Taksim Square Protest: Turkey Isn't Egypt Or Libya, and Occupy Gezi Isn't the Arab Spring

In the parliament we have a prime minister justifying his abuse of power with the ballot box, and on the streets we have protesters demanding the resignation of that same PM — who was not only democratically elected, but by almost 50% of the votes —in the name of democracy. One thing that we need to notice in this picture is that there is serious confusion about the meaning of democracy in Turkey, both in the government and in the crowds.

As some protesters and media groups have put it, the events in Turkey may be compared to the Arab Spring in many ways, especially with the role of social media and the demands for “freedom.” But to compare the reasons behind the protests in Turkey and those nations, and to compare Erdogan to Mubarak, Qaddafi, or Assad would be a serious misinterpretation of both movements. Let's make something clear: Erdogan might talk and act like a dictator, but he is not an actual dictator and Turkey is not a dictatorship as the Arab Spring nations were at the time. Turkey has been a secular republic since 1923, and has had a multi-party system of parliamentary democracy since the 1950s.

This is not a “Turkish Spring,” and to call it that would undermine the meaning of both the Arab Spring and the current movement in Turkey. The Arab Spring movement was primarily a demand for a transition from an autocratic regime to a system of democracy. Turkey is not struggling to transition from a dictatorship into democracy, it is trying to transition from a weak, broken democracy into a healthy, functioning one.

What does that mean? To understand how we can “fix” the democracy in Turkey we need to first understand what democracy really means. Modern Turkey’s history of democracy has been stained with military coups against elected rulers, shutdowns of political parties, power-grabbing leaders, and early elections. Now there are countless protesters calling for the prime minister’s resignation because of his reckless political moves, attempt to control our institutions, and most importantly, his dictator-like attitude. Although these growing concerns are very real and noteworthy, is early election really the solution for Turkey’s wounded democracy? The PM’s resignation would not only fail to yield any of the results these protesters want, it would be nothing more than yet another stain on our political history. What we need to do is call for a reformed Justice and Development Party, or to raise our voice as we address our concerns in the next elections. Unless we approach such situations with respect for true democratic values, we can’t expect the establishment of a healthy democracy in Turkey.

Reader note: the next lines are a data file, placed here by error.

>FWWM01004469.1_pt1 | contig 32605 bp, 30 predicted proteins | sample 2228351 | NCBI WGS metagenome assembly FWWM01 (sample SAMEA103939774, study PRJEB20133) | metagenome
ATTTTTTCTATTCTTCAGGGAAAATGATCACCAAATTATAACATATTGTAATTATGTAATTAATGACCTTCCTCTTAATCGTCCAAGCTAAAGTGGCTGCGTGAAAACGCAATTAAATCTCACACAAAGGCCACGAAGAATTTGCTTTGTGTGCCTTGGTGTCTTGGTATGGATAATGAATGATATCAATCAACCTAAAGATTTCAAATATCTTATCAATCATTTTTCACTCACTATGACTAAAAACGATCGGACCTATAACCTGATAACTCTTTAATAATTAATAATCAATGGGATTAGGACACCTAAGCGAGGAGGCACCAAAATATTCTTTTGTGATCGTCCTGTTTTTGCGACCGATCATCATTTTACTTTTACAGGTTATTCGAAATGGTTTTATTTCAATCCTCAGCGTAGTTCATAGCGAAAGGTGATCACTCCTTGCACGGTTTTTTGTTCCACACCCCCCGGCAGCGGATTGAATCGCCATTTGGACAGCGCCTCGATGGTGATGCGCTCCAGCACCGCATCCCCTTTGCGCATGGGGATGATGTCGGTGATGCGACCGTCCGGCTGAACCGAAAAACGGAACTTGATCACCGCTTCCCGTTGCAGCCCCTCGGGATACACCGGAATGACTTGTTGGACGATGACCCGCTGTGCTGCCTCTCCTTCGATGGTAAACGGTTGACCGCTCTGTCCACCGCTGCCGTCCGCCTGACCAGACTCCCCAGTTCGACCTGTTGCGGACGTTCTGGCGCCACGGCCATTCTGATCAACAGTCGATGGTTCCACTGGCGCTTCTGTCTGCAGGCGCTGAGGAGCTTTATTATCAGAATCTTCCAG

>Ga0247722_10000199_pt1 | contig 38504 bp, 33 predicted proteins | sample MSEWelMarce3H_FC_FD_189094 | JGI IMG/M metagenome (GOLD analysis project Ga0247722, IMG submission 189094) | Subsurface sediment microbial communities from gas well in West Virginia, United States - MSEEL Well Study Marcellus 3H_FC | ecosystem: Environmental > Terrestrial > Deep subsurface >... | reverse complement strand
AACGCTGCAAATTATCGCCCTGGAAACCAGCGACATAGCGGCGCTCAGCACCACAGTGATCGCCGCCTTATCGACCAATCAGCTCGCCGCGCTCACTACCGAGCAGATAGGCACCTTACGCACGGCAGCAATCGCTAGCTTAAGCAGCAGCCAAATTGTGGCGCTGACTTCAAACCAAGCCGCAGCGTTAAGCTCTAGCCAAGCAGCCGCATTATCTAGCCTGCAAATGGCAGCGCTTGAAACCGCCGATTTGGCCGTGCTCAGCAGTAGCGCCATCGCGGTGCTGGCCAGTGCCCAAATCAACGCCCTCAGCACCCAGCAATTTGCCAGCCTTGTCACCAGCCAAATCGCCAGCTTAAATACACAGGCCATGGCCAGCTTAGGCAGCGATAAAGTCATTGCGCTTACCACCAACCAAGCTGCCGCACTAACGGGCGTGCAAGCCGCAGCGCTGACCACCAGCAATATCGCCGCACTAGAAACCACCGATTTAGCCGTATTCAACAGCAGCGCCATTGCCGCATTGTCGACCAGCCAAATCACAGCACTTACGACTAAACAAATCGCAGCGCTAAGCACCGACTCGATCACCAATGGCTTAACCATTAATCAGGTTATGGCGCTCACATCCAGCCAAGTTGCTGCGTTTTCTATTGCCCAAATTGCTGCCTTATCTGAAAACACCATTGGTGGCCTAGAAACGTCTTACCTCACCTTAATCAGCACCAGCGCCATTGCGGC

On that note, the protesters are not the only ones who seem to be overlooking the meaning of democracy. Judging from his remarks on the protests in Taksim Square, Erdogan seems to be confused about what sort of powers his title grants him and what it does not. In a real democracy, the rule of the majority does not mean undermining the rights of minorities. Erdogan cannot ignore the demands, needs, and rights of the people who have not voted for him. No section of a population within a democratic society should fear the impact of the policies of its elected government on their private rights and personal freedoms. It is more than natural for the opposition voters to disagree with the policies of a ruling party, but to fear the consequences of these policies on their private affairs is a different story. In a true democracy, all citizens need to be able to live under the rule of any elected leader, including those they have not voted for, without feeling a threat to their civil rights.

Unfortunately this scenario has never been true for the people in Turkey, which has led to the coups d’etat of 1960, 1971, 1980, and 1997. Although these coups have been called for and championed by many, the military rule has resulted in painful consequences for Turkey, and as we can see today, they have not provided long-term solutions to our problems with democracy. Now Turkey has a much larger middle class, a growing economy amidst economic and political crises in the region, and a more serious role on the international stage. These conditions are close-to-perfect for Turkey to achieve great things, but leaders need to understand that the country can only do so if it adopts the values of a real, healthy democracy. And the way to do that is not by overthrowing an elected party from power. It is through the establishment of solid institutions that ensure protection of our democratic values and freedoms of expression, press, and assembly. It is through open criticism of the government and its policies without fear of persecution. It is through politicians who understand that they are not in power to serve those who elected them, but for the nation as a whole.

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Merve Tahiroglu

Merve Tahiroglu is a Duke University graduate with a degree in International Relations. She is currently interning at the Washington Institute for Near East Policy. She is from Istanbul, Turkey - born and raised.

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